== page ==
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Longtime Lakers Owner Jerry Buss Dies At 80


The basketball world lost both a huge fan and one of its most innovative team owners today. Jerry Buss turned the Los Angeles Lakers into the NBA's glamour franchise and won 10 championships. Buss died early this morning at the age of 80. NPR's Ted Robbins has this remembrance.

TED ROBBINS, BYLINE: Jerry Buss once said: I don't just want winners, I want champions. And, boy, did he get them. Yet when Buss was inducted into the Basketball Hall of Fame, he remembered feeling humbled back in 1979 when he bought the Lakers.

JERRY BUSS: I couldn't believe I was suddenly in charge of a legendary franchise and that my thoughts would influence the future of this team for so many years.

ROBBINS: Jerry Buss had gone from a Depression-era kid in Wyoming, to earning a PhD in chemistry, to success in LA real estate, a die-hard basketball fan the whole time. And being in LA, he knew the value of entertainment. When he saw a young, charismatic player named Magic Johnson, the Lakers drafted him. Jerry Buss paid him $25 million over 25 years, then a fortune in sports. Johnson and Buss became lifelong friends. The Lakers had Kareem Abdul Jabbar, then added Coach Pat Riley. The Showtime Lakers of the '80s were born. Kurt Rambis played on that team. He spoke with ESPN about Jerry Buss.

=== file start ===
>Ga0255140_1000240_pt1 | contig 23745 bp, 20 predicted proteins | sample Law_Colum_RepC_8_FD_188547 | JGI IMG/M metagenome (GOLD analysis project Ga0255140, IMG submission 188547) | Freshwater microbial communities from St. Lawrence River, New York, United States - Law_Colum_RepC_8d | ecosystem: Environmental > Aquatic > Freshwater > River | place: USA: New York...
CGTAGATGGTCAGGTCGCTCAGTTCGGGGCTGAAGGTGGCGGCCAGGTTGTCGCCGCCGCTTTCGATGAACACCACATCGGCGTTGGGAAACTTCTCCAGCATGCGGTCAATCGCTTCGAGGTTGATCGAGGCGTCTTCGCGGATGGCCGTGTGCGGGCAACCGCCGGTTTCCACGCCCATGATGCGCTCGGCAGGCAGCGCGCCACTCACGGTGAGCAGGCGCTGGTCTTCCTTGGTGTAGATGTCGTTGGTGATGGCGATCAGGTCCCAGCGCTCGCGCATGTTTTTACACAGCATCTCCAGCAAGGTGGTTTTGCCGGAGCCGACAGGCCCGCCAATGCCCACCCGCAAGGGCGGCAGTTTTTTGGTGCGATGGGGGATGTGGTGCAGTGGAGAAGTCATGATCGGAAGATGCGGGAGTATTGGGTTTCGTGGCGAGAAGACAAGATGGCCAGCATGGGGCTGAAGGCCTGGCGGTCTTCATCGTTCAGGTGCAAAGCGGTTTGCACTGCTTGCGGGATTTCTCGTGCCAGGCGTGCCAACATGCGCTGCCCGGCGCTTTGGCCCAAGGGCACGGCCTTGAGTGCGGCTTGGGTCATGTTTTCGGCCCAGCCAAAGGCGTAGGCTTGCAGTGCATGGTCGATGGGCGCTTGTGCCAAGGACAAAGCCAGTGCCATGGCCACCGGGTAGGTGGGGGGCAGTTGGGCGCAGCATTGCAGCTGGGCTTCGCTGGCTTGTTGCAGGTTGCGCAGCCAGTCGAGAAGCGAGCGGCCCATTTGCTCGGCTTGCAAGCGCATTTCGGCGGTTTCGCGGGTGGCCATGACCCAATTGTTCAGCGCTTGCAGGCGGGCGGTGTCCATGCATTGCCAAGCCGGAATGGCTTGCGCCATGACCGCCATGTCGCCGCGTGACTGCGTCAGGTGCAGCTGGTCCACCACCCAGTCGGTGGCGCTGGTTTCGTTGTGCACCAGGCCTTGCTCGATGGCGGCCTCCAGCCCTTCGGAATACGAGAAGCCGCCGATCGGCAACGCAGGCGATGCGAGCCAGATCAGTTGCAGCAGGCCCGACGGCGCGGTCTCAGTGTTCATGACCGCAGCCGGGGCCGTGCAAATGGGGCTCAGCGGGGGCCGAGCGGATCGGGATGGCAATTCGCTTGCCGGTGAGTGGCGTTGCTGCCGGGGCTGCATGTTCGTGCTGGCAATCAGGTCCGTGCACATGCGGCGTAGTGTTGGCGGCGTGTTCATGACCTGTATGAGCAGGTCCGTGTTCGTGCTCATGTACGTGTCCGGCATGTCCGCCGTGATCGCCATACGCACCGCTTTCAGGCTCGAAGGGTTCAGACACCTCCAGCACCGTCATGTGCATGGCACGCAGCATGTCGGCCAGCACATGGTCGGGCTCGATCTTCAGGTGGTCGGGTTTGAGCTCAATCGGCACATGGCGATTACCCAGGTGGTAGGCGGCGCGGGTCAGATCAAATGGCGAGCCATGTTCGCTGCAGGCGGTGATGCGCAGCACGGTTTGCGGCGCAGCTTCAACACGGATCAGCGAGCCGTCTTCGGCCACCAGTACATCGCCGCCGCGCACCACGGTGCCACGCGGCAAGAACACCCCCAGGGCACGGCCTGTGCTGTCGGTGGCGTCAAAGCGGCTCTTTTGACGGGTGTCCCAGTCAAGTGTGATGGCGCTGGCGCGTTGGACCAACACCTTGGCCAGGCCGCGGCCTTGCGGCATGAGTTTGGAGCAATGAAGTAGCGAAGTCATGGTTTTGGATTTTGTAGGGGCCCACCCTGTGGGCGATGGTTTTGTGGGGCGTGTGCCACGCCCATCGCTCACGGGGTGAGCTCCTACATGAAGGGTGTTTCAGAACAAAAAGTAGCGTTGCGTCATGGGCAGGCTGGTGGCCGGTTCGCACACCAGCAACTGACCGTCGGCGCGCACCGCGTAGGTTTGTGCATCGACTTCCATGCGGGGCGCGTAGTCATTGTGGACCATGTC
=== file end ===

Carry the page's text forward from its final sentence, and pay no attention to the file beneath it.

KURT RAMBIS: He was the one that branded the team, marketed the team and got the team elevated to worldwide status.

ROBBINS: Hollywood stars like Jack Nicholson were regulars at courtside. And in one decade, the Lakers won five titles and went to the NBA Finals eight times. The Lakers weren't bad in the '90s, but when team management spotted a 17-year-old phenom, Jerry Buss signed Kobe Bryant, then Shaquille O'Neal and legendary coach Phil Jackson. It was a whole new dynasty.

UNIDENTIFIED MAN: The Lakers repeat back-to-back titles. The LA Lakers, the 2010 NBA champions.

ROBBINS: From 2000 through 2010, the Lakers won five more championships. Jerry Buss was inducted into the Basketball Hall of Fame in 2010. He'd spent the money to win championships, he'd marketed the Lakers better than anyone dreamed possible, yet he gave credit to the men he'd hired to play and coach.

BUSS: These men put their hands together, their souls together and brought me with them. And I thank each and every one of you from the bottom of my heart.

ROBBINS: Jerry Buss also owned the LA Kings hockey team and the WNBA LA Sparks. Buss was hospitalized much of the last 18 months for cancer treatment. His six children inherit his business. The Lakers are being run by one of his sons and one daughter. His death, at 80, was announced this morning by the Lakers, who Jerry Buss called his extended family. Ted Robbins, NPR News.


BLOCK: You are listening to ALL THINGS CONSIDERED. Transcript provided by NPR, Copyright NPR.

As supervising editor for Arts and Culture at NPR based at NPR West in Culver City, Ted Robbins plans coverage across NPR shows and online, focusing on TV at a time when there's never been so much content. He thinks "arts and culture" encompasses a lot of human creativity — from traditional museum offerings to popular culture, and out-of-the-way people and events.
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